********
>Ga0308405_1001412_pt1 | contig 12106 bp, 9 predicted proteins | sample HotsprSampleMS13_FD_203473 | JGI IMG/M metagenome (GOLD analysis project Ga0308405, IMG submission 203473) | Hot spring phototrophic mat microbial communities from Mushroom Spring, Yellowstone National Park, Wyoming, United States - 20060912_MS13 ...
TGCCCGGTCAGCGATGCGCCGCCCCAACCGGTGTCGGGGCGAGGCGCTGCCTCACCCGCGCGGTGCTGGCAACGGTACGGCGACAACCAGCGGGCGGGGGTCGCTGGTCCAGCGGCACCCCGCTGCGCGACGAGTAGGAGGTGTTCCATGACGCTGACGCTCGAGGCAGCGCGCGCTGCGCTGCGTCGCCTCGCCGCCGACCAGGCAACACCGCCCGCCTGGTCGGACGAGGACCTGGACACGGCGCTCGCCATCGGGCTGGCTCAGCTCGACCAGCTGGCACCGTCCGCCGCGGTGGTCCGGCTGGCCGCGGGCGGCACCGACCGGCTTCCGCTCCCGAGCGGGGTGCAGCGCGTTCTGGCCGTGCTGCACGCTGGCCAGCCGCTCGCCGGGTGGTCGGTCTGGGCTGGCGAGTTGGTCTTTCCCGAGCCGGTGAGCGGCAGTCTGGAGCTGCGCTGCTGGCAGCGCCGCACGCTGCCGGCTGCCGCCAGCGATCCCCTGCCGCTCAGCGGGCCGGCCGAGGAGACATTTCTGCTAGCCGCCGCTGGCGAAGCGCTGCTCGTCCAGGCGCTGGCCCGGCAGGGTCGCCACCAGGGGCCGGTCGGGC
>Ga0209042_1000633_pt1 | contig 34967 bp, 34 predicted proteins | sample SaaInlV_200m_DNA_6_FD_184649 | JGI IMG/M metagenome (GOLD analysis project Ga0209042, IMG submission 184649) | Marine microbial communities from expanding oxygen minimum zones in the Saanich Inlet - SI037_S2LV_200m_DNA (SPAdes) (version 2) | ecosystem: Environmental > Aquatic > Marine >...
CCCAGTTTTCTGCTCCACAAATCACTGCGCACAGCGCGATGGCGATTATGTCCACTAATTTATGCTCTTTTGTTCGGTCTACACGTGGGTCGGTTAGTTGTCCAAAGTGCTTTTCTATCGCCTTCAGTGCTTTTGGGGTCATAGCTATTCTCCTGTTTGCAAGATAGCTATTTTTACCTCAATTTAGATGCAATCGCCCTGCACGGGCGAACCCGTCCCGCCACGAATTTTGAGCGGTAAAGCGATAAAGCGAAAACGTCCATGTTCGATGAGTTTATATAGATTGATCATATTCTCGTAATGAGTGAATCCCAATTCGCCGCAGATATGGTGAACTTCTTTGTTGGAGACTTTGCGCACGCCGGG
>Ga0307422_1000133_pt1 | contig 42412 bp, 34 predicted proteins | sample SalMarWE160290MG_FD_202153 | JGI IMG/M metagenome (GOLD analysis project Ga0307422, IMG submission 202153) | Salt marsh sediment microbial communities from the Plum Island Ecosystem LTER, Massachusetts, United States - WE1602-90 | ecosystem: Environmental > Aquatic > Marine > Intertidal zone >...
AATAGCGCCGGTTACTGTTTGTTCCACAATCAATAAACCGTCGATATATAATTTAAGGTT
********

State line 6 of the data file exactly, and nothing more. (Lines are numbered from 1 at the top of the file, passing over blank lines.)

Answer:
AATAGCGCCGGTTACTGTTTGTTCCACAATCAATAAACCGTCGATATATAATTTAAGGTT